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Virginia Beach City Council tackles packed agenda, focuses heavily on short-term rental debate

The Formal Session on Tuesday lasted more than six hours.

VIRGINIA BEACH, Va. — Virginia Beach City Council hit another roadblock while talking about short-term rental or STRs. 

There’s been a years-long debate on how and where vacation rental homeowners should operate.

After several hours of a public hearing and discussion Tuesday night, council members largely tabled a set of proposals. If passed, they would add more rules – like a limit of two people per bedroom, city-approved structural inspections every three years and a cap of one contract a week.

"At some point, you've got to stop looking at us like we're criminals. Because we're not. Some of us are being responsible. Some of us have short-term rentals that their neighbors love," said Elaine Fekete with the Virginia Beach Short-Term Rental Alliance.

"We don't want an endless stream of strangers destroying the peace, tranquility and safety of our neighborhood," said Joe Baumer, a resident in the North End. He also cited concerns with trash, traffic and noise. 

Both sides had a chance to air their thoughts in front of council, whether for or against the proposals. 

“We don’t need additional regulation. We have enough regulations. Lets let the regulation this body worked so hard on two years ago, let’s let it work," said Brandon Beavers with the Virginia Beach Short-Term Rental Alliance. 

“Please, please. Put yourself in my shoes. Would you want to be raise you kids next to a short-term rental? I don’t think you would say yes," said Whitney Harding, another resident who lives in the North End.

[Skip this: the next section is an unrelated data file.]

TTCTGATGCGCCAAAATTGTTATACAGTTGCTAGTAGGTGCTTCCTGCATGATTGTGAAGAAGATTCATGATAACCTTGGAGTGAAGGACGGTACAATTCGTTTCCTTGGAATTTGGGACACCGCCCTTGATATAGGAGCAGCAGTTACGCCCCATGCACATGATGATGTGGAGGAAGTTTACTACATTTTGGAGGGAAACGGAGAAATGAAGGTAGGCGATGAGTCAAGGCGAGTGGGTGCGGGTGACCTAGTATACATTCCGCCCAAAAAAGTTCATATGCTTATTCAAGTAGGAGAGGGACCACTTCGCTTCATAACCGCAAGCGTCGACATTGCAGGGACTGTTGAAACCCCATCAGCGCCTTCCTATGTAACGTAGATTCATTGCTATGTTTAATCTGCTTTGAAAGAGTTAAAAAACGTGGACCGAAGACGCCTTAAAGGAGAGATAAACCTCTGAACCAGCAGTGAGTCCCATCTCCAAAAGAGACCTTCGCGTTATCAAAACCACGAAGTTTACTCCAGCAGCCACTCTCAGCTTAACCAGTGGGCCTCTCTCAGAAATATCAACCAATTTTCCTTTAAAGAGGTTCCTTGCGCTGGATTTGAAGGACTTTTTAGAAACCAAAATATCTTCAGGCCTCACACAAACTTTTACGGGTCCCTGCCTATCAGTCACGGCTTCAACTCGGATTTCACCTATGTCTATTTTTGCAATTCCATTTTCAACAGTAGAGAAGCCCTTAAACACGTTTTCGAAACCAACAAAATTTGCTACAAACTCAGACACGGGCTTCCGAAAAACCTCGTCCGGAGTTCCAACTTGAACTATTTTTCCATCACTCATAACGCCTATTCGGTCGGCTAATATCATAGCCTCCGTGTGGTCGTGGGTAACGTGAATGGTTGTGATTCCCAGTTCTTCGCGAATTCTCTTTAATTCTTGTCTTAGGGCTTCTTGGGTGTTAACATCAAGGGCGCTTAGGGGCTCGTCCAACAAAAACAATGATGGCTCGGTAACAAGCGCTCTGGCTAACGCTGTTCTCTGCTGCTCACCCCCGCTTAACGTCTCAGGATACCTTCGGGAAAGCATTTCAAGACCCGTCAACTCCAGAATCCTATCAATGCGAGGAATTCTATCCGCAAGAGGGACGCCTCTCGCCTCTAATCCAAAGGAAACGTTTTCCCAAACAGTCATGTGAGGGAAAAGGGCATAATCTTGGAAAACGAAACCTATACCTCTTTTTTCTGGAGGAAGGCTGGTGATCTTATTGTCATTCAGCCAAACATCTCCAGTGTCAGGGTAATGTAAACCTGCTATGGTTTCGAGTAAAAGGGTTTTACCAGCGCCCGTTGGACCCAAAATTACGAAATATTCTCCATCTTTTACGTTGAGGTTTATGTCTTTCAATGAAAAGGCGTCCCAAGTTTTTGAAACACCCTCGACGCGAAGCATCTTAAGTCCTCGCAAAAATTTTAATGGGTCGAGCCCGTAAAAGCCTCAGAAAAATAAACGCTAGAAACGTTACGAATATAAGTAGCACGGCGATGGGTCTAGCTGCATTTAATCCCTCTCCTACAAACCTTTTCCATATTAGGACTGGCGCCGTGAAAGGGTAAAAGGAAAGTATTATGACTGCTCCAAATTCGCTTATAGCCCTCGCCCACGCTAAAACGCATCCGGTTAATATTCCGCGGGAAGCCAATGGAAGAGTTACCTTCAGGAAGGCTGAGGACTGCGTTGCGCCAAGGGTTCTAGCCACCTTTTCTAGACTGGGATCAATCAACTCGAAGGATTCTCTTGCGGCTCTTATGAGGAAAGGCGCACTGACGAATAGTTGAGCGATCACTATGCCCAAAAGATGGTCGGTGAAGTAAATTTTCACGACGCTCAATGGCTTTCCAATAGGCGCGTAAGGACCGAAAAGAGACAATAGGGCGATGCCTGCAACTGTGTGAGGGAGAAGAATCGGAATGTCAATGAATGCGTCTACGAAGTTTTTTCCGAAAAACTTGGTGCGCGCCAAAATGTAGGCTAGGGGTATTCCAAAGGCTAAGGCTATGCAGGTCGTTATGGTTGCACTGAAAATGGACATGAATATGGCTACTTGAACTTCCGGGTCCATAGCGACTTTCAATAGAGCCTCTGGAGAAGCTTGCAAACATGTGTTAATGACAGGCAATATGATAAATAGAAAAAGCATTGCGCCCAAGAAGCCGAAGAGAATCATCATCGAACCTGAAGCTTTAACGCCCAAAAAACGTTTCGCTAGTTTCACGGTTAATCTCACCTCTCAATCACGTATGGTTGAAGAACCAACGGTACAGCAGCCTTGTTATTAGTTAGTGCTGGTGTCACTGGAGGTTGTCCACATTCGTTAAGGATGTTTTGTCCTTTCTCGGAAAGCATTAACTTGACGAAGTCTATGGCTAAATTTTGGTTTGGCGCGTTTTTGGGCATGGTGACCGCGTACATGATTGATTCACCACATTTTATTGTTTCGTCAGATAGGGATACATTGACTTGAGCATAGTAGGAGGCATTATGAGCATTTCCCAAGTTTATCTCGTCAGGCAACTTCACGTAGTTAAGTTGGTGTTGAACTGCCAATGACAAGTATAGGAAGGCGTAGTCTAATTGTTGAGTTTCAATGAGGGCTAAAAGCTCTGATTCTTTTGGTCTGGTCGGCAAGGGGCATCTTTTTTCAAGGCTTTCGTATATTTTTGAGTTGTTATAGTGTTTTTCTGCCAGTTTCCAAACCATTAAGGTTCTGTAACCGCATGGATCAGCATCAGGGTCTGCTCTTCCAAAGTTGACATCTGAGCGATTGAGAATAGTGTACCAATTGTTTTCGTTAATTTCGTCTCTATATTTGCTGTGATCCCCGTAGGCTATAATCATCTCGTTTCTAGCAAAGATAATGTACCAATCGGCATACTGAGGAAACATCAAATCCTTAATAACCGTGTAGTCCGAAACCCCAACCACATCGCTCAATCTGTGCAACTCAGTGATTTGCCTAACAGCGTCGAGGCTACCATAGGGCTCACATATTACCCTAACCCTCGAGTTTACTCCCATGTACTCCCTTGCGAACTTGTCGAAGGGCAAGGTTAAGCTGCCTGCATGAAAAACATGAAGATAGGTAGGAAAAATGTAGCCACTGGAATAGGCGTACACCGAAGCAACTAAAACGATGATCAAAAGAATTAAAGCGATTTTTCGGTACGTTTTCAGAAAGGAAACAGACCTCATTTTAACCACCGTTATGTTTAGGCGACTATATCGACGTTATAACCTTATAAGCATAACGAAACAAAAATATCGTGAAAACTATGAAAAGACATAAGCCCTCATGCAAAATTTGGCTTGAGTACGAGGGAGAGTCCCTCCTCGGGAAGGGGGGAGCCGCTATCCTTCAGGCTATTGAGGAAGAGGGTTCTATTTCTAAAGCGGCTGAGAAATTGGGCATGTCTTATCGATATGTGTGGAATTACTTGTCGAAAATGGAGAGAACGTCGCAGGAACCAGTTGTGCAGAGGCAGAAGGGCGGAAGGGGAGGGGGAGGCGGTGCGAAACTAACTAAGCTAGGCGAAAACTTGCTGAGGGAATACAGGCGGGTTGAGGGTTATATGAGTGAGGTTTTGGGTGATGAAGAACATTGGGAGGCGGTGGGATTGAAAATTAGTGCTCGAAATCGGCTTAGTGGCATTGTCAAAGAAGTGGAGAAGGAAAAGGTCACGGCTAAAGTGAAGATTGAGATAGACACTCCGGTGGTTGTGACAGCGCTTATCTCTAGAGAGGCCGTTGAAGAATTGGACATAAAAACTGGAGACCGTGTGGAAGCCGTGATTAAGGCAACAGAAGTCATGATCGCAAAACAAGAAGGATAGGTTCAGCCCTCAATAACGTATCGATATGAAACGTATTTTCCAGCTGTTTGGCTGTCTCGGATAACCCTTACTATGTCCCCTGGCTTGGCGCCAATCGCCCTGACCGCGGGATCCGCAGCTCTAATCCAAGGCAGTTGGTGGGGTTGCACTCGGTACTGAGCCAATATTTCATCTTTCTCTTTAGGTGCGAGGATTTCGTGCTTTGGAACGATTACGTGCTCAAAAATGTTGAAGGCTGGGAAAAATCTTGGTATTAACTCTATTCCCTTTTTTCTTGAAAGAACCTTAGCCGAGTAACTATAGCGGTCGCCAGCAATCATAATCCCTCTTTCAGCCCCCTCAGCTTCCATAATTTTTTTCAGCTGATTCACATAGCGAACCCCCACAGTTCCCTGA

Council members Tuesday did agree to get rid of the proposed zoned districts in the Oceanfront Resort and North End areas.

Whether more regulations are coming for STR owners, that’ll be voted on July 13. City council will be meet at chambers for formal session, starting at 6 p.m. next Tuesday. 

Short-term rentals weren't the only thing council talked about. The Citizens Review Panel Task Force is getting an extension. 

You may recall, the city narrowly voted for the 11-member panel. It's designed as "civilian oversight" of police. The goal is to build trust and transparency. 

Panel members now have until August 31 to make a recommendation about the group's project model, budget and impact. 

Also in Virginia Beach, the city plans to ask a state and federal judge for approval to hold a special election.

This comes after Councilwoman Jessica Abbott’s departure. She resigned effective July 2 and cited recent health concerns. The city is asking for a November 2 special election to fill her seat. Until then, council members still have to appoint a replacement. Abbott's term would have ended in 2024.

We're told that the judges would need to OK a special election request since the at-large voting set-up in Virginia Beach is against state law, as of July 1. Additionally, a federal judge ruled in March that the city's current election system is illegal

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